The propensity of people to go for high degree of loans in a way that their lifestyles are altered is something for policy makers to think about as well.
Living in debt is not easy, particularly if you are starting out in life, as many are, and getting into debt, at some level or the other.
To the extent, the RBI seems to have done the only thing it can do, which is to make money essentially costlier.
Am not sure this will solve the problem though because at these levels, high costs can get staggered into more EMIs or longer durations.
And that is precisely what will happen.
The other question is the role fintech companies play.
Fintech companies bring efficiency into the system. At one level it is needed. But at another level, it evidently contributes to borrowers to overleveraged or stretch.
The ease of getting a loan with a click of a button or a tap on the screen on my mobile is addictive and transforming.
The issue is not whether these borrowers can repay or not. Quite likely they will. The issue is that this is a way of living they are being in some ways pulled into which is unfortunate.
Remember, we are not talking of loans to buy immovable assets or even cars and 2 wheelers.
Eventually, people must decide in their own best interests how much to borrow, how much to live beyond their means if they are and where to stop.
The role of efficiency and the role of fintechs, must be examined more closely. The baby should not be thrown out with the bathwater but closer scrutiny must follow. Merely raising the cost of capital is not enough.
Govt finalises PLI for Dell, HP, among others to make hardware in India.
We haven't spoken of electronics and local manufacturing for a few weeks. One reason is the flip flop we saw which alternated between banning imports of laptops to then monitoring them in a funny sequence of events which was quite unnecessary and could have been thought through.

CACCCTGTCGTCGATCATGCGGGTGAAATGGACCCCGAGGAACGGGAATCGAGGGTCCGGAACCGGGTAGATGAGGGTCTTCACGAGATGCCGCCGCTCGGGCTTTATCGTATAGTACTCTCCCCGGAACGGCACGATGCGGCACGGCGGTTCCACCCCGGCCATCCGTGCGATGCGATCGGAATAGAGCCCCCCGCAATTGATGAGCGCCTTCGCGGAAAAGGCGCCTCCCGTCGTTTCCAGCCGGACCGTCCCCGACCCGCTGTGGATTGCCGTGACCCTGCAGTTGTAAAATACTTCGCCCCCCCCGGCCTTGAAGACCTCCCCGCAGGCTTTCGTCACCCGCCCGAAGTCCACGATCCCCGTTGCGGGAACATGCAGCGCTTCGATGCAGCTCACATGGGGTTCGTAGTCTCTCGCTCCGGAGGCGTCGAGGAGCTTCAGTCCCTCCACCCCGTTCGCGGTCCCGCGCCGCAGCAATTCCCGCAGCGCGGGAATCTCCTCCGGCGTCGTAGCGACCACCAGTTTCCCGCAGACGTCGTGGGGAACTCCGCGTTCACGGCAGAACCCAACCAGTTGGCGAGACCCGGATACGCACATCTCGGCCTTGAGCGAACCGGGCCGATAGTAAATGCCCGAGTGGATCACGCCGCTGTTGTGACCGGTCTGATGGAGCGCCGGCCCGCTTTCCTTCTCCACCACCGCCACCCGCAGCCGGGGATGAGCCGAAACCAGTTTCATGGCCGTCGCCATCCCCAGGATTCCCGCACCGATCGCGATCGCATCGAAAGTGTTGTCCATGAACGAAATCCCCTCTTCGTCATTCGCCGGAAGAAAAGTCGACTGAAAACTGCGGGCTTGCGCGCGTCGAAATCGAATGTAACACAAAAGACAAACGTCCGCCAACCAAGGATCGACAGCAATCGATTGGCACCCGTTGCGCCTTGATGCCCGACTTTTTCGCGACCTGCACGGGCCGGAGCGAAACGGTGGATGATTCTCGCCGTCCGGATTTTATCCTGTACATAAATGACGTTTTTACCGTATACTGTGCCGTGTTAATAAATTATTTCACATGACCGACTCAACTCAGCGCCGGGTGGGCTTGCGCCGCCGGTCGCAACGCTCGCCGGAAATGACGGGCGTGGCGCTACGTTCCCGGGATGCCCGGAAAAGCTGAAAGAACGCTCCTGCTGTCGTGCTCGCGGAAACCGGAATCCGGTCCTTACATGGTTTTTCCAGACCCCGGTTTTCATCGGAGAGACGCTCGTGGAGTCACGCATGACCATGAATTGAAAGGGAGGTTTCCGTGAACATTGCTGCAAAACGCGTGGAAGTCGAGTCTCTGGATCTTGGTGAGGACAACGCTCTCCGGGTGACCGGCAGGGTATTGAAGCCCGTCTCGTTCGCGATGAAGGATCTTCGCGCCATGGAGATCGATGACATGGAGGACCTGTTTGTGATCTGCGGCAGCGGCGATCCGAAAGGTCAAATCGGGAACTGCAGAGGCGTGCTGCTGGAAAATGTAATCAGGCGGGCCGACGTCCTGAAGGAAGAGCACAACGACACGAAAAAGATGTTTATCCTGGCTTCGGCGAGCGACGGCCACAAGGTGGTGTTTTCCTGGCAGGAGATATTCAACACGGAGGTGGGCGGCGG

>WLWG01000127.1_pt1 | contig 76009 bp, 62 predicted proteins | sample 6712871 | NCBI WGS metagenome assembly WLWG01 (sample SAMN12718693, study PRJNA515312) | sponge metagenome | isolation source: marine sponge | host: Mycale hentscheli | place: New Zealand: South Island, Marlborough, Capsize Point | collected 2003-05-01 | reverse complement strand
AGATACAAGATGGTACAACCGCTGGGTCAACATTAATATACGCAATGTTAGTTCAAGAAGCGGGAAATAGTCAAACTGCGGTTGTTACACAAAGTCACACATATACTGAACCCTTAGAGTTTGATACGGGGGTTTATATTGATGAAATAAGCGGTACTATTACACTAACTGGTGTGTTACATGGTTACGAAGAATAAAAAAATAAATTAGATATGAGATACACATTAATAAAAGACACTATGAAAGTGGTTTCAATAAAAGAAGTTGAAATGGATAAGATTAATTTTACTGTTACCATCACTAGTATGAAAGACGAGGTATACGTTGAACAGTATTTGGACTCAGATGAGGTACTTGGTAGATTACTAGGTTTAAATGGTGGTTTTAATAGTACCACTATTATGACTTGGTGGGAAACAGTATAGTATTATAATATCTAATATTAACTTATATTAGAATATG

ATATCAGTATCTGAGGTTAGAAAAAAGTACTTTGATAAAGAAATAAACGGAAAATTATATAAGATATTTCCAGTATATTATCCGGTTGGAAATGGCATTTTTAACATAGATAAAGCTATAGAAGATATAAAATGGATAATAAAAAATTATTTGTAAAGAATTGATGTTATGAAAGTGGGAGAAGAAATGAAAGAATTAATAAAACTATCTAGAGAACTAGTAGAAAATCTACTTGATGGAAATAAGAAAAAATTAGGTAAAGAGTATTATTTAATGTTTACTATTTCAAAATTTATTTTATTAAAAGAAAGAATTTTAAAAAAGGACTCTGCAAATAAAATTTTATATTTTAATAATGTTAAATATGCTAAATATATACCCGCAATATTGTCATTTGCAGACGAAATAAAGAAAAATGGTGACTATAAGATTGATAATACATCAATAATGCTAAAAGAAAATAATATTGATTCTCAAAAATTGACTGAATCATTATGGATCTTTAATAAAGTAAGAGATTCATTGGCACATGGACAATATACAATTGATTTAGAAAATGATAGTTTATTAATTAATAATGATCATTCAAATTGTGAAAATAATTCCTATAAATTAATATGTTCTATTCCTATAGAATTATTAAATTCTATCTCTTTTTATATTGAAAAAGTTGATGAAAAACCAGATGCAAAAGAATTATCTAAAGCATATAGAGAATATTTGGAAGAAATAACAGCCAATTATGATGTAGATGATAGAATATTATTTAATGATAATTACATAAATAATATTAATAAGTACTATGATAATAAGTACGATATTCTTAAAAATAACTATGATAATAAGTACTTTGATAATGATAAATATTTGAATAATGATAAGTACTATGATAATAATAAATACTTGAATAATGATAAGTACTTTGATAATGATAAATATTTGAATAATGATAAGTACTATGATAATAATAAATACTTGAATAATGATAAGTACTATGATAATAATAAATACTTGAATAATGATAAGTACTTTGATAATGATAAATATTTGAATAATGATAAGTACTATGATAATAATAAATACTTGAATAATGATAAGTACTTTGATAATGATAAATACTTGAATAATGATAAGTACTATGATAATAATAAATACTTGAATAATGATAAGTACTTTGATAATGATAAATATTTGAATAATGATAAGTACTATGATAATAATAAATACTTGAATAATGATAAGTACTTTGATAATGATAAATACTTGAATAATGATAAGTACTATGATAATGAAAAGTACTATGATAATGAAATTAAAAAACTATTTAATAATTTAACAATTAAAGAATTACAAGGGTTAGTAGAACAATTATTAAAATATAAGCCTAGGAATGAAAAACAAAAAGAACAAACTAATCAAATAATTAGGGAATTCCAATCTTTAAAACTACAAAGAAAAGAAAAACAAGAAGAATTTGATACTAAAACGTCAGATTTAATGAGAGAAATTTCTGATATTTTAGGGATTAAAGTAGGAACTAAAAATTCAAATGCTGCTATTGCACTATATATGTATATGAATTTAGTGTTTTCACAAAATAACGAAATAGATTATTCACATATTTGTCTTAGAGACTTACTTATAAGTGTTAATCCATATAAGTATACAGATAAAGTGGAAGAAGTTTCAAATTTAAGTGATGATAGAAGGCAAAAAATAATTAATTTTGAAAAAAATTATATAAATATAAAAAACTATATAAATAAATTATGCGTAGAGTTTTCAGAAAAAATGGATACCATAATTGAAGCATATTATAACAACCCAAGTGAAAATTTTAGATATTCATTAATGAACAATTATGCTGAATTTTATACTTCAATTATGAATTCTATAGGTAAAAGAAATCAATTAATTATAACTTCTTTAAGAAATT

Anyway, the government has now approved investments by 27 companies including Dell (DELL.N), HP (HPQ.N) and Foxconn (2317.TW) under its $2 billion incentive scheme to manufacture IT hardware domestically, Reuters is reporting.
Information technology minister Ashwini Vaishnaw said the companies are expected to invest $360 million collectively, while creating 50,000 jobs in the sector.
Approvals have also been granted to domestic manufacturers including Dixon Technologies (DIXONS) and VVDN, the minister said.
In May, the Government had doubled the value of the incentive scheme to spur domestic production of laptops and tablets, following a lukewarm response to a previous programme.
India is targeting an annual output worth $300 billion in the global electronics supply chain by 2026.
GreenWashing Here We Come
A surprisingly large number of products and services make some kind of a green promise in their advertising.
This is called greenwashing and broadly refers to false, deceptive, misleading environmental claims about products, services, processes, brands or operations as a whole, or claims that omit or hide information, to give the impression they are less harmful or more beneficial to the environment than they really are.
This is now important because consumers obviously are not just attracted to green promises and pledges but also pay premiums are or increasingly willing to do so.
India’s Advertising Standards Council of India (ASCI) has come out with draft guidelines to set final guidelines on what advertisers can and cannot say when making a green promise.
The move could not of course have been more timely.
The draft guidelines for instance say that comparative claims like "greener" or "friendlier" can be justified.
Importantly, the draft says, environmental claims must be based on the full life cycle of the advertised product or service, unless the advertisement states otherwise, and must make clear the limits of the life cycle.
It also says that unless clear from context, an environmental claim should specify whether it refers to the product, the product’s packaging, a service, or just to a portion of the product, package, or service.
And there is much more. I reached out to Manisha Kapoor, CEO of ASCI and began by asking her, what prompted these guidelines at this point.
And the big news over the weekend. OpenAI shocked the world, from tech geeks and users to venture investors when it ousted Chief Executive Officer Sam Altman who had emerged as the face of artificial intelligence following the viral success of his company’s chatbot, ChatGPT.